The news of this event was carried to Jerusalem: the apostles and whole body of christians there, having given up their exclusive prejudices, immediately commissioned Barnabas (Acts iv. 36, 37; see page 43) to ascertain the real condition of this multitude of converts. When he came amongst them, he had full proof that the work was a true one, wrought by the grace of God. He rejoiced at this, and earnestly exhorted them to go on in the good way, cleaving to the Lord with sincere affection. Barnabas was himself a man of much grace, with a strong faith, and full of the Holy Ghost; and his ministry amongst them upon this occasion not only confirmed those who had already believed, but was employed by God in drawing many others to Christ.

The promising state of the church at Antioch induced Barnabas to seek for apostolic assistance in settling and establishing it; and as Saul had gone to Tarsus, after having been driven from Jerusalem by the attempts to kill him, Barnabas went there to him, and induced Saul to return with him to Antioch; where they continued a twelvemonth, training up the new converts in the knowledge of

the truth as it is in Jesus. It was in this city that the name of "Christian" was first applied to the disciples of the Lord Jesus Christ, who before had been spoken of amongst themselves only as the brethren, the saints, or the disciples; and by others in such terms of reproach as Nazarenes, Galileans, &c.

During this year some christians who had received the gift of prophecy, came to Antioch from Jerusalem; amongst these a man of the name of Agabus spoke by inspiration in one of the assemblies of the church, and declared that a great famine would come upon the Roman empire. This prophecy was fulfilled in the second year after its delivery, during the reign of the emperor Claudius Cæsar. Several heathen writers of the history of these times, have referred to this famine, which continued for several years, and afflicted various parts of the world. The christians at Antioch, in faithful anticipation of the affliction declared in prophecy by Agabus, immediately made a collection of money, to which every man contributed according to his means, for the relief of the great multitude of poor christians residing in Judea. When they had gathered the money, they committed it to the care of Barnabas and Saul, desiring them to place it at once in the hands of the ministers of the church in Jerusalem; for which purpose these two immediately proceeded thither.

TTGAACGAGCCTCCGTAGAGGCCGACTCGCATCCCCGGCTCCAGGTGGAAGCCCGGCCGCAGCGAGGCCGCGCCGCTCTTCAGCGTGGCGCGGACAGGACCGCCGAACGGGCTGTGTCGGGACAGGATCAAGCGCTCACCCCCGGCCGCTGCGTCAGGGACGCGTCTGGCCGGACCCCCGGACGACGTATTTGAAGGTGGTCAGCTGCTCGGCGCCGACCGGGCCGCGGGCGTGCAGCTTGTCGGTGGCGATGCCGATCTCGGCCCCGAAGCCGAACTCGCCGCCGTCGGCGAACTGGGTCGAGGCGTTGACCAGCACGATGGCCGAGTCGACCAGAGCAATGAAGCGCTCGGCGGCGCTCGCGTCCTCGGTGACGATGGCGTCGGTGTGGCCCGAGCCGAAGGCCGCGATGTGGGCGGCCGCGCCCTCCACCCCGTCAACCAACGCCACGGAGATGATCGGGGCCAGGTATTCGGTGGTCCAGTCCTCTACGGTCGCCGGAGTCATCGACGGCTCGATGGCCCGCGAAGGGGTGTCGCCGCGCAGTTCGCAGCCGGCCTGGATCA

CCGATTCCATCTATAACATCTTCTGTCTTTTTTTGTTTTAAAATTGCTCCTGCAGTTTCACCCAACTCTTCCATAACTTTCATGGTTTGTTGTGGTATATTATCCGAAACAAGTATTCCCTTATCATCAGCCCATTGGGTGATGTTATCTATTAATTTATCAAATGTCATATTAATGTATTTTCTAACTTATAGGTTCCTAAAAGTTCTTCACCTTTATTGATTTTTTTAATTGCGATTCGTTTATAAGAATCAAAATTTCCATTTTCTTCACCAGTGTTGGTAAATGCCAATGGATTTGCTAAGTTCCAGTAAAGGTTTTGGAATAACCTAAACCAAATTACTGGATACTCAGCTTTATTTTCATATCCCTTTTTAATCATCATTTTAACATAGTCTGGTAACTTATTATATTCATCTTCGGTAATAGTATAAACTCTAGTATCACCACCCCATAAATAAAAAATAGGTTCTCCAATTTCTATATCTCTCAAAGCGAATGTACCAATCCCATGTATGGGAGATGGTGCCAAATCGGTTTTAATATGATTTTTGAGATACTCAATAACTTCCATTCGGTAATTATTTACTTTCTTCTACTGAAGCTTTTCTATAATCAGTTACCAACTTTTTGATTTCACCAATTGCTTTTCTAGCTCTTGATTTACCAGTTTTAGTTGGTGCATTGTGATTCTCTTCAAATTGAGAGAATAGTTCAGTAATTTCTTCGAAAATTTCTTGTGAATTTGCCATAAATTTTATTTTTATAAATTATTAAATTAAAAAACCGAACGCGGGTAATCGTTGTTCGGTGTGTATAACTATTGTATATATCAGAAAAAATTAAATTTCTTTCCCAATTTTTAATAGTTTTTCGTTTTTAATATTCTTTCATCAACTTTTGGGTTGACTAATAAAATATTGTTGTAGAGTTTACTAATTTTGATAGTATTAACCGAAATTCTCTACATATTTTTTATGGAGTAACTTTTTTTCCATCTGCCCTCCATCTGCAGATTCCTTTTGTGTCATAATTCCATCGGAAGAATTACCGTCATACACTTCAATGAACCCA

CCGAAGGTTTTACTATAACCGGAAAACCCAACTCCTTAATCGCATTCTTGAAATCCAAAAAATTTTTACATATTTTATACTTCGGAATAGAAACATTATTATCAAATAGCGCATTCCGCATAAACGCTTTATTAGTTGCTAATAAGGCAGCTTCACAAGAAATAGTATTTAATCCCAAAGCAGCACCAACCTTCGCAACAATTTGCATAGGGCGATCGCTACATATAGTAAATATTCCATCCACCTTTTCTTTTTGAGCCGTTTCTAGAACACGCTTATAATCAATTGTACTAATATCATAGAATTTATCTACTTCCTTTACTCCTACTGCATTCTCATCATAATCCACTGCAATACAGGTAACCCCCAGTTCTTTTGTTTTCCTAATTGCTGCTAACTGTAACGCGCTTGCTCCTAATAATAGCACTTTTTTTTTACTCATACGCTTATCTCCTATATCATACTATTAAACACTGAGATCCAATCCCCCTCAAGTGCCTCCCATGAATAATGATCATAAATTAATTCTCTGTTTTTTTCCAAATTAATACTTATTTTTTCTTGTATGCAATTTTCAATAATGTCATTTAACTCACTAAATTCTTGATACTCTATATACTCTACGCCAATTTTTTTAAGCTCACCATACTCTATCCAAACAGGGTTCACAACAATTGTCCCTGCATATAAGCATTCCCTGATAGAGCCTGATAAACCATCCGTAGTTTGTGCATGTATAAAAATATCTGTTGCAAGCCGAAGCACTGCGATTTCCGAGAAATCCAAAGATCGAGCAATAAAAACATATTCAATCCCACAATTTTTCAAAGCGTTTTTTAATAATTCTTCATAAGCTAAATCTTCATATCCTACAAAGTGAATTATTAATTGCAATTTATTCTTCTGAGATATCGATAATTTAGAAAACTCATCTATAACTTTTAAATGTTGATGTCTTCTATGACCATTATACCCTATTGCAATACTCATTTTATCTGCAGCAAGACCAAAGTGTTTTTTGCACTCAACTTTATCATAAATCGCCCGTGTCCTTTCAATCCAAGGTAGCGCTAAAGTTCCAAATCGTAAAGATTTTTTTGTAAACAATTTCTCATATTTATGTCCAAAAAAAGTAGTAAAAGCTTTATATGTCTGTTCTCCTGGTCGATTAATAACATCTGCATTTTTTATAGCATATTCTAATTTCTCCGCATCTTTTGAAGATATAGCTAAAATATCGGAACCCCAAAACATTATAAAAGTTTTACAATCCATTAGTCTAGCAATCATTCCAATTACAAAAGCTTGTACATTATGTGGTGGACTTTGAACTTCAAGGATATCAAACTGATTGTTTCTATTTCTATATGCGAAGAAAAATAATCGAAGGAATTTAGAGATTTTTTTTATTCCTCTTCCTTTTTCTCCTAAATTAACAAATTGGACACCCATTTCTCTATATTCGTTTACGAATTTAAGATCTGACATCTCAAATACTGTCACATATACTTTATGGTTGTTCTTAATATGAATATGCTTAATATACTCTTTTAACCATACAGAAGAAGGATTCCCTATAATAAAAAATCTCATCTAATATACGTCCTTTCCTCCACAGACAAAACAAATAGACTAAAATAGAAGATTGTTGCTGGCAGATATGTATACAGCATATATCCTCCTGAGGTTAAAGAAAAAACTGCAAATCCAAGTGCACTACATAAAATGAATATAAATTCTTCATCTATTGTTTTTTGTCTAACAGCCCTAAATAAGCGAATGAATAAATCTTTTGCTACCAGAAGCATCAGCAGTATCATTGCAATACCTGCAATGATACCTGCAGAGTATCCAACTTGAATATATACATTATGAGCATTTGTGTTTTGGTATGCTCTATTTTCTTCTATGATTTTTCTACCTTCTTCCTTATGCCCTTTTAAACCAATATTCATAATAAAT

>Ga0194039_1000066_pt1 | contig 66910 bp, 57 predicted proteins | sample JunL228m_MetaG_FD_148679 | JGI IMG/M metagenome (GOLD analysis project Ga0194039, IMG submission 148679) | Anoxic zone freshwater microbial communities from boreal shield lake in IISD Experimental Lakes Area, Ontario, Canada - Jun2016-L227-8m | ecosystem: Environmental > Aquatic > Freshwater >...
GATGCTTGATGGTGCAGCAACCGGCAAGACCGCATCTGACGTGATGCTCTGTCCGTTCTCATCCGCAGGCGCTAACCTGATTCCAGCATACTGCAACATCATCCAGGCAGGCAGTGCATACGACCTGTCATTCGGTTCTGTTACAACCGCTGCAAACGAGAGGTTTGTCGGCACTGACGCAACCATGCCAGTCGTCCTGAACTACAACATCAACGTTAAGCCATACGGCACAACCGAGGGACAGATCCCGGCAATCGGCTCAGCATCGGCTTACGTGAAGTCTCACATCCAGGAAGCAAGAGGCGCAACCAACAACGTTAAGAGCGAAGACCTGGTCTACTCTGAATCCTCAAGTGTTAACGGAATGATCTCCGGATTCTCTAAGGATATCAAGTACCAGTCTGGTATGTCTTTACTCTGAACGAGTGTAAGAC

1. While we see the gradual manner in which the prejudices of the Hebrew christians were subdued, we may recognise the great mercy of God in overcoming them by the powerful manifestation of his own love towards sinners of every class and nation. The great work of conversion that took place at Antioch, drew the attention of the christians of Jerusalem, who rejoiced upon finding that it was evidently of God. The exhortation of Barnabas to these converts, in the warmth of the first love just excited in their hearts, should be practically applied by every one under the lively feelings of early impressions. Such feelings are so apt to subside and pass away, their warmth to cool, and the original nature so often regains its standing within us, that nothing can be of more importance to

a young christian, than to cultivate the spirit that cleaves unto the Lord with a full purpose of heart. The affections of the heart must be engaged-the will must purpose their sanctification, and they must be trained by habitual selfdiscipline, to cleave with an abiding dependance on the Lord Jesus Christ. Such a state of mind is that which alone fits us to pass through those trials, by which our faith is sure to be put to the test.


Is my religion a purpose of mind, or a purpose of heart? Is it variable according to circumstances, or does it make me cleave unto the Lord?

2. God makes use of various means, to preserve his people from those afflictions, which in the ordinary course of events fall upon the world. He prepared for the great famine in Egypt, by a dream given to Pharaoh, which he could not understand, but which God gave His servant Joseph grace to interpret. He announced the famine in the time of Claudius Cæsar to the christians at Antioch, by means of one of his prophets, to whom the Pagans around would not have given heed; but the people of Christ believed the prophecy, and thus in faith prepared for alleviating the evil. And this preparation drew forth the power of that love, which is the characteristic of the gospel: the richer christians in the wealthy city of Antioch readily gave of their substance, towards the wants of the more numerous body of their brethren in the less affluent country of Judea. And it should be observed, that this collection for the relief of others, is stated as the immediate consequence of receiving the warning concerning the distress that was to come. This token of the brotherly love which filled the hearts of the christians at Antioch was not put off as a secondary matter; but when the famine was foretold, then every man according to his ability determined to send relief unto the brethren."



In anticipating times of difficulty, do I distinguish between superstitious anxiety and christian prudence? What degree of importance do I attach to the wants of others in such cases? how nearly do I consider them equal to my own?